Failure modes: NAT vs SPI

Iljitsch van Beijnum iljitsch at muada.com
Thu Feb 3 13:47:48 CST 2011


On 3 feb 2011, at 20:09, Jay Ashworth wrote:

> That's the expansion of "fails safe".

You conviently overlook my earlier message about this.

But sure, let's assume that at some point, some packets from the outside manage to pass through to the inside in the IPv6 case. So how does anyone know where to send these packets in the first place? And if they do, what bad effects exactly do packets coming from the outside have? Ping of death has been fixed a loooong time ago.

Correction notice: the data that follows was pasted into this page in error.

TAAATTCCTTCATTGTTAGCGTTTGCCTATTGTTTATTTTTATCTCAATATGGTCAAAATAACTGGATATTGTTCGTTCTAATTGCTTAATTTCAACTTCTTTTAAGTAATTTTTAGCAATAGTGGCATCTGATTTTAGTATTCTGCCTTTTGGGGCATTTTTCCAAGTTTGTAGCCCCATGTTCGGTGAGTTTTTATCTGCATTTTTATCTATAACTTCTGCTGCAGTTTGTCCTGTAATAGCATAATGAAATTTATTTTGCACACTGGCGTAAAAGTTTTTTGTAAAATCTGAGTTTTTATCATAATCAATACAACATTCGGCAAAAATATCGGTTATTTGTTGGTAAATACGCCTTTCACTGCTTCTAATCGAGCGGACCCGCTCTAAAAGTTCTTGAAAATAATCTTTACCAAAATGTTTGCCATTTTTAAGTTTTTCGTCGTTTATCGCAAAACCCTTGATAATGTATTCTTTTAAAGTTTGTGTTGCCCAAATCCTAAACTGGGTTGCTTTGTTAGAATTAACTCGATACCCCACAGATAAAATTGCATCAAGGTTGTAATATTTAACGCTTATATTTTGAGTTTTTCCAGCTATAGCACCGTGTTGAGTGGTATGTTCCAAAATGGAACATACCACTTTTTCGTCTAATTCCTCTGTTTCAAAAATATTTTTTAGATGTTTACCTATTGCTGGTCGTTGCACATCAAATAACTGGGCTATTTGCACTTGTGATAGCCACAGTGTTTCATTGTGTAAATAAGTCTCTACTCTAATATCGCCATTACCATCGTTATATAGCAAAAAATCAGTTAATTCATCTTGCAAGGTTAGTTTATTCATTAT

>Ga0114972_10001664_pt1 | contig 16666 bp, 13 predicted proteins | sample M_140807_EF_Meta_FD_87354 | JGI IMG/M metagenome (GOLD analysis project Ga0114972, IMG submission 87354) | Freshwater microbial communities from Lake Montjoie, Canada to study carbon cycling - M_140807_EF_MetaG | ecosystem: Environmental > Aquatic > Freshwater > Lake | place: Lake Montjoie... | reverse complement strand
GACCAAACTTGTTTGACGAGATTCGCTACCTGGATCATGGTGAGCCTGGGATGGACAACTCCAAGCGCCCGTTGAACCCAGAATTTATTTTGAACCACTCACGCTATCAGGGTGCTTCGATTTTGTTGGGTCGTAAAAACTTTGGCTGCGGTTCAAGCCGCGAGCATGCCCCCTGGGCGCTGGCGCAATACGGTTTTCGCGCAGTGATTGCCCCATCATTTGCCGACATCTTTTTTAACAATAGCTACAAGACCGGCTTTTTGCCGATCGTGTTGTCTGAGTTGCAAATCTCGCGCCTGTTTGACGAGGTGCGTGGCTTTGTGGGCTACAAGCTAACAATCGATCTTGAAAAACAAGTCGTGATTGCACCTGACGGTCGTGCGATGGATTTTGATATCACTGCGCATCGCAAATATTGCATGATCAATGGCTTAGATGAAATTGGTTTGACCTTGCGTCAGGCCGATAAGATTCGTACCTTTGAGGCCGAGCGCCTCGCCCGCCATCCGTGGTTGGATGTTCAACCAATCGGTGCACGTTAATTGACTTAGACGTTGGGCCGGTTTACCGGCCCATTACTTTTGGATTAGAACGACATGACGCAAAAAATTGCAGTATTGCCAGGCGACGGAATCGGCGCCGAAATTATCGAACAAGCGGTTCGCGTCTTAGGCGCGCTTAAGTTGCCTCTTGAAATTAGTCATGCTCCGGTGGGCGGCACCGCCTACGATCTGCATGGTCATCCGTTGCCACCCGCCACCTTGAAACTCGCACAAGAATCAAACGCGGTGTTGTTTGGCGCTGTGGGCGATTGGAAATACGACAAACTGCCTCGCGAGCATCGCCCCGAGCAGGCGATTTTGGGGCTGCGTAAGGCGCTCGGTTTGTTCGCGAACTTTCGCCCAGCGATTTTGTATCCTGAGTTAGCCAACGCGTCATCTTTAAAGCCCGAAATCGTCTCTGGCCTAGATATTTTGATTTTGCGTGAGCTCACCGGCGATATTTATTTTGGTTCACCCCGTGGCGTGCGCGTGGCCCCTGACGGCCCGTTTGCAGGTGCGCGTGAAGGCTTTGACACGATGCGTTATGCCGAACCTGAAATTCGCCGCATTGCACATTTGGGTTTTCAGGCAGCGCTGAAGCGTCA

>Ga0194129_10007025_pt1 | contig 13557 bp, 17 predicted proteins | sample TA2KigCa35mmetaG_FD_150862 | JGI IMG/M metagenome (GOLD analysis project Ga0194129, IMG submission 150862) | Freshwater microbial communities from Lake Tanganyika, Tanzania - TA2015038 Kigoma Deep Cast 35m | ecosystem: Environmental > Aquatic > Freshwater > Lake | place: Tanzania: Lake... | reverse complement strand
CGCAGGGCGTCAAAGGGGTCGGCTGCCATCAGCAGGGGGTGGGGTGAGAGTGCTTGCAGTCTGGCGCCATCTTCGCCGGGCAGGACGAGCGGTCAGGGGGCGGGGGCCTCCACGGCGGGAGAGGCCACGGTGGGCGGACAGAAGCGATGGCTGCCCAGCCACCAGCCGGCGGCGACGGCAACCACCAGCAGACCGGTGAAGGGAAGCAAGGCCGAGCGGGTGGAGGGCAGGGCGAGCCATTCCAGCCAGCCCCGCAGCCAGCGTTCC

And you assume that NATs block packets very well. They don't. First of all, there's uPNP IGD and NAT-PMP. Depending on the type of NAT, the bindings are quite loose and allow lots of additional packets that don't belong to the NATed sessions in. After all, NATs only break incoming sessions by accident. Firewalls do this on purpose, so they do a much better job.

If you really want to be safe, you should completely disconnect your network. Or at the very least not run any code, such as javascript and java, that comes in over the network. This is one of the biggest sources of real-world infections. Incoming packets haven't been since about the slammer worm era.



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